The Republican Party—and indeed much of the media establishment—is living in a fantasy world when it comes to 2012. To hear most of the pundits and soothsayers tell it, the presidential nominating contest is still a long way off. The GOP heavies we’ve been talking about since 2008, such as Mitt Romney, Mike Huckabee, Newt Gingrich, Sarah Palin, and Tim Pawlenty, are all terribly flawed: Mitt’s got his RomneyCare; Newt has been a national pariah; Huck has money problems; Palin is toxic outside her base; and T-Paw induces narcolepsy. But the entire presidential field will change, we are told, when a white knight (possibly handsome, possibly not), comes riding in to save the day. Everything will be different when Mitch Daniels enters the race, the argument goes. You’ll stop scoffing when Mike Pence gets here!
To which I say, look at the calendar. The truth is that if the Republicans’ Galahad is going to save the day, he needs to announce before midnight, and midnight is fast approaching. As Dave Weigel recently pointed out, at this point four years ago, 15 would-be presidents (eight Republicans, seven Democrats) had launched exploratory committees or announced candidacies. And eight years ago, by this time, five Democrats—all of the major candidates other than Wesley Clark—had at least formed exploratory committees, and two had formally announced. Today, in contrast, only the radio talk-show host Herman Cain has launched an exploratory committee. All of the other potential candidacies remain notional and virtual, built around leadership PACs, buzz-generating book tours, and flashy travel announcements.
The simple fact is that, for a white-knight candidate to actually win the nomination, this kind of virtual campaign is not enough. Consider the hurdles that a real, substantive presidential bid must surmount. The first contest of the election takes place on March 11, when the Iowa branch of Ralph Reed’s Faith and Freedom Coalition holds a candidate “forum,” which is another word for “debate.” And the first major event in the 2012 cycle—the Ames, Iowa, Republican Straw Poll—is scheduled for August 13, 2011, less than eight months from now. It is not what you’d rightly call an optional event for anyone who wants to win or place in the 2012 Iowa Caucuses. The straw poll is this election cycle’s major fundraiser for the Iowa GOP, and its sponsors are making it abundantly clear that anyone who skips Ames might as well skip the Caucuses. This event requires either a big operation that will bus eager Republicans to Ames, or the kind of passionate team support that Mike Huckabee had in Iowa in 2008. It cannot be dialed in.
Right now, only four putative candidates can afford to ignore this ticking clock: Romney, Huckabee, Gingrich, and Palin. Each has enough name ID, or prior experience on the presidential campaign trail, that they won’t be hurt by waiting until just prior to the straw poll, or even later, before going official. And there are currently two others, Tim Pawlenty and Rick Santorum, who are already spending enough time in Iowa to prepare for the first contest. (Another possible candidate, Minnesota’s Michele Bachmann, will soon dip her toes into the Iowa waters, buoyed by a personal connection to Iowa’s own fire-breather, Representative Steve King. Particularly if Palin takes a pass on 2012, Bachmann could be quite formidable.) For everyone else, time is a-wasting. It’s hard to imagine any of the potential white knights—John Thune, Mitch Daniels, Mike Pence, Haley Barbour—becoming credible, much less formidable, unless they take the plunge very soon.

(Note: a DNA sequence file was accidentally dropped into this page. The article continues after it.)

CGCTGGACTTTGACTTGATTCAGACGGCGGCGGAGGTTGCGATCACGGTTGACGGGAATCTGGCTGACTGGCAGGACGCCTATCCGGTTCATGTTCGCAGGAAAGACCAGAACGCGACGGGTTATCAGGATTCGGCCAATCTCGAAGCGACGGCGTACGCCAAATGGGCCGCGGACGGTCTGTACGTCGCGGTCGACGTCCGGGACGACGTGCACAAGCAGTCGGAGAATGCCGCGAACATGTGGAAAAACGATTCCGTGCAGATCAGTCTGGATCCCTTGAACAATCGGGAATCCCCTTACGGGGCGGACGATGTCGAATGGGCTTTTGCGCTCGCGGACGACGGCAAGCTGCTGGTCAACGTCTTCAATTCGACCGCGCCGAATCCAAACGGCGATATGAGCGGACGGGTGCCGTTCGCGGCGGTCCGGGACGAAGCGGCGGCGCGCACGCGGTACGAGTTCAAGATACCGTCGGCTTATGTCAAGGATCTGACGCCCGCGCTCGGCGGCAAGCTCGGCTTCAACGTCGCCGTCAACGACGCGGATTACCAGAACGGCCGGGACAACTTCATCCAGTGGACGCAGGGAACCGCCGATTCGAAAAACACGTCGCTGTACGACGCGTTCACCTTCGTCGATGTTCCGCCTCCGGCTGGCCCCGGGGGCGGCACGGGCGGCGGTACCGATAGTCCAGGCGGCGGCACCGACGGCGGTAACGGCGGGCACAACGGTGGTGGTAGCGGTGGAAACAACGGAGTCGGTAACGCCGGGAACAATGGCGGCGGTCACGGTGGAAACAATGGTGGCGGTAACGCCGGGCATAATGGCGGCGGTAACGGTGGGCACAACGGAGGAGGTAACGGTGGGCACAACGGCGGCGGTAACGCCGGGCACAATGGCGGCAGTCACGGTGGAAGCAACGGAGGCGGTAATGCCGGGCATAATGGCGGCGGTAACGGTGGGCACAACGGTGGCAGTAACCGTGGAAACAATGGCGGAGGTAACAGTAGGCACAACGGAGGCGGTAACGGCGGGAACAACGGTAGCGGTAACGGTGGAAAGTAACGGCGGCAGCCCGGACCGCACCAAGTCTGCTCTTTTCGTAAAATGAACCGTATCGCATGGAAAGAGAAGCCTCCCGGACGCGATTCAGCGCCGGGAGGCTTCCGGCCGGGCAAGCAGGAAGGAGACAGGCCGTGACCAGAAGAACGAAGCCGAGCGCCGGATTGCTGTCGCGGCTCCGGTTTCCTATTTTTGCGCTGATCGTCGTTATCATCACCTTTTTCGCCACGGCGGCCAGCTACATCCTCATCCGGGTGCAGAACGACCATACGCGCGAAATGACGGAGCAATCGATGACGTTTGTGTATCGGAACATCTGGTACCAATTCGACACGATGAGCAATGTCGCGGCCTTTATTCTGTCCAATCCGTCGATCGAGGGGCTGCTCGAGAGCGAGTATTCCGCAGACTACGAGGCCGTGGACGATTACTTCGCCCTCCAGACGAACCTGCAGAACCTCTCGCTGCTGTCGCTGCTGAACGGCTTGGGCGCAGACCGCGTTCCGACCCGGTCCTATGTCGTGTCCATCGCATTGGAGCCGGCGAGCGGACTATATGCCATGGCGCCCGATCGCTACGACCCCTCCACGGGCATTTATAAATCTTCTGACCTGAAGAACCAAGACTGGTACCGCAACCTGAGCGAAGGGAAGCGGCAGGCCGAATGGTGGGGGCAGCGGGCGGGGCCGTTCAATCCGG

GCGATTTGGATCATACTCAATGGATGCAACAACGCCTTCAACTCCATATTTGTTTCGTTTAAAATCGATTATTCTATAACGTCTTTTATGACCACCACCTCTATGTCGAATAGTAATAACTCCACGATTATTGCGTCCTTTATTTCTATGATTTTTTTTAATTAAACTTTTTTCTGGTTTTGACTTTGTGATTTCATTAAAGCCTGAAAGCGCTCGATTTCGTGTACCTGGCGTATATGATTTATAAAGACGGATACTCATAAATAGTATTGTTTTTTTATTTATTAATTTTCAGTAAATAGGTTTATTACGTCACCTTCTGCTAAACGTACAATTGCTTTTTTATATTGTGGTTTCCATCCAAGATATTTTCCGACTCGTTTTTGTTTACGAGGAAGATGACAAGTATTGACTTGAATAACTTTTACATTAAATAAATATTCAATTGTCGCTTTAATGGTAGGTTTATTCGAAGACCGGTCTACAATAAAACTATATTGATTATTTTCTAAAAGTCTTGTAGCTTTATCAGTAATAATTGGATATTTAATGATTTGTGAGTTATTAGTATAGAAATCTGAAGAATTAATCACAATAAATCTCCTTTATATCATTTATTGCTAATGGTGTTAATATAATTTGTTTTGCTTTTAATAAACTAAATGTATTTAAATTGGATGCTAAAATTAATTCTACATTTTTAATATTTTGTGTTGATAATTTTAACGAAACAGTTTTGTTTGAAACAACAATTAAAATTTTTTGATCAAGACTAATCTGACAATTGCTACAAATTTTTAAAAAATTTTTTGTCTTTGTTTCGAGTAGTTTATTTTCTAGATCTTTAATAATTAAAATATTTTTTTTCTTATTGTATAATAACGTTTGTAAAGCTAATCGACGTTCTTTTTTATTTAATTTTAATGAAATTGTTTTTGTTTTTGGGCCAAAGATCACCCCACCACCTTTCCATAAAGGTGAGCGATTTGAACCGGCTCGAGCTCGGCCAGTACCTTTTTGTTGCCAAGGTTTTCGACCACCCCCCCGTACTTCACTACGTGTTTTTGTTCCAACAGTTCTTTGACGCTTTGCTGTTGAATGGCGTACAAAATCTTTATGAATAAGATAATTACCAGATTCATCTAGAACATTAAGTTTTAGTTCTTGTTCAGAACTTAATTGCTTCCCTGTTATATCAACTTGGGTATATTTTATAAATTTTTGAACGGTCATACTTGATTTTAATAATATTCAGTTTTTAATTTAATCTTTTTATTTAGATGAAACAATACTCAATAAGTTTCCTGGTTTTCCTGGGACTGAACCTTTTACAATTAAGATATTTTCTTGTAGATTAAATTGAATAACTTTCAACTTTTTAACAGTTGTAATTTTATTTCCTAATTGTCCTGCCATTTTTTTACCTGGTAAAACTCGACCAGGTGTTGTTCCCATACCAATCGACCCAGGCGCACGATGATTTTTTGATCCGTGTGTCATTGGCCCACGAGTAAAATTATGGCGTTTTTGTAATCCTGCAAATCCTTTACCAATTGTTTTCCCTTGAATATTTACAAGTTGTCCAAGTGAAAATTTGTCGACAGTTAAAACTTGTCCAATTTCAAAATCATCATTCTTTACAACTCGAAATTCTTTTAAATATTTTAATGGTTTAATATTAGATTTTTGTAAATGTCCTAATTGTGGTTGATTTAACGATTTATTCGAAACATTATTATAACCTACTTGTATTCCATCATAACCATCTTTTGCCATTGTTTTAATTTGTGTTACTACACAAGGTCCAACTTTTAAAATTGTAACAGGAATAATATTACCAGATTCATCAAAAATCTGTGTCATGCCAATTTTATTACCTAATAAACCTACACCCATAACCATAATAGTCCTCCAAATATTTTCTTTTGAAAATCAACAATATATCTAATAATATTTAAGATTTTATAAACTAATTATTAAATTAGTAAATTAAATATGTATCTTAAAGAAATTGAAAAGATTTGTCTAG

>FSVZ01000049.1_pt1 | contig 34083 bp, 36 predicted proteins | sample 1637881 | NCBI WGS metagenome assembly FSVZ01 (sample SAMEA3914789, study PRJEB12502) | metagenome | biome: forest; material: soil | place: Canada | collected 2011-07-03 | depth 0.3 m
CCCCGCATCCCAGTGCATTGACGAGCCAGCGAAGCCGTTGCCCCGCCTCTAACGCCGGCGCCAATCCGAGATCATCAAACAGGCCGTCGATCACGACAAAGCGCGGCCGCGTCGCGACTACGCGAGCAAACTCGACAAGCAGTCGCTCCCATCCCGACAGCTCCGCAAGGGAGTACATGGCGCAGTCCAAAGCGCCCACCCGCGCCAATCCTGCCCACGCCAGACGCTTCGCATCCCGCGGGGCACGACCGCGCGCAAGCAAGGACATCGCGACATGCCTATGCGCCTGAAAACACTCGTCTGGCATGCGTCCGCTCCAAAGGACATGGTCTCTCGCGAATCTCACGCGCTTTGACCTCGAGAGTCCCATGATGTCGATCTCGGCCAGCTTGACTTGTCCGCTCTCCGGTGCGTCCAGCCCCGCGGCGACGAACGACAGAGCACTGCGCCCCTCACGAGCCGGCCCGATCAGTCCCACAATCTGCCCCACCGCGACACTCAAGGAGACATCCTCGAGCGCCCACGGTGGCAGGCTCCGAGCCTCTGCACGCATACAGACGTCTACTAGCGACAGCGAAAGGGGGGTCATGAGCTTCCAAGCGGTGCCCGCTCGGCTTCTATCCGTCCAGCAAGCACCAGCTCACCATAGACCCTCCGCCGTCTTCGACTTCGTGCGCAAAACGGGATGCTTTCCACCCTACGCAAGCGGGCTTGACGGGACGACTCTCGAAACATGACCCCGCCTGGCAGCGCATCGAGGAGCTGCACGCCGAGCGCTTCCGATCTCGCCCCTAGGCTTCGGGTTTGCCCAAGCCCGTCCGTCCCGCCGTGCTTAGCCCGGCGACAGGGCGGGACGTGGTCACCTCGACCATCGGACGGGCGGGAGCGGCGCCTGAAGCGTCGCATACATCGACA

It’s not just about Iowa: New Hampshire, where Mitt Romney has a big early lead in polls; and South Carolina, where two of the big dogs of Tea Party-era conservatism, Jim DeMint and Nikki Haley, could have a big impact via endorsements, require early attention too. Despite all the changes the Republican Party has undergone, its nomination contest remains a state-by-state slog in which a few key victories are dispositive. Just ask Rudy Giuliani, whose failed 2008 candidacy vividly demonstrated once again how futile it is to pretend you can ignore the early states altogether, or ask Fred Thompson, a powerful on-paper candidate who couldn’t overcome his own unwillingness to campaign like a wolverine in heat.
Barbour, Daniels, Thune, and Pence may walk tall in Washington, and they can raise money quickly, but they are not particularly well known to the rank-and-file outside their own states. Barbour has to spend time overcoming the poor impression made by his recent clumsy defense of civil-rights-era Mississippi. Daniels has infuriated social conservatives—who dominate the Iowa Caucuses, and who are obsessed with overturning the state’s gay marriage law—by calling for a “truce in the culture wars.” If he is to have any chance at all, he needs to decamp to Des Moines immediately and spend the next several months begging them for forgiveness. Thune has to work to show he’s something other than handsome and inoffensive. And Pence may or may not be running for governor of Indiana. If any of them wants to score a win on the ground in Iowa, New Hampshire, or South Carolina, he will have to confront these p.r. problems and begin campaigning seriously more or less now. Otherwise, we should all admit that the field of legitimate contenders for the Republican nomination looks like this: Romney, Huckabee, Gingrich, Palin (or Bachmann in her absence), and Pawlenty. Talk about anyone else is just a sign of denial.
Ed Kilgore is a special correspondent for The New Republic.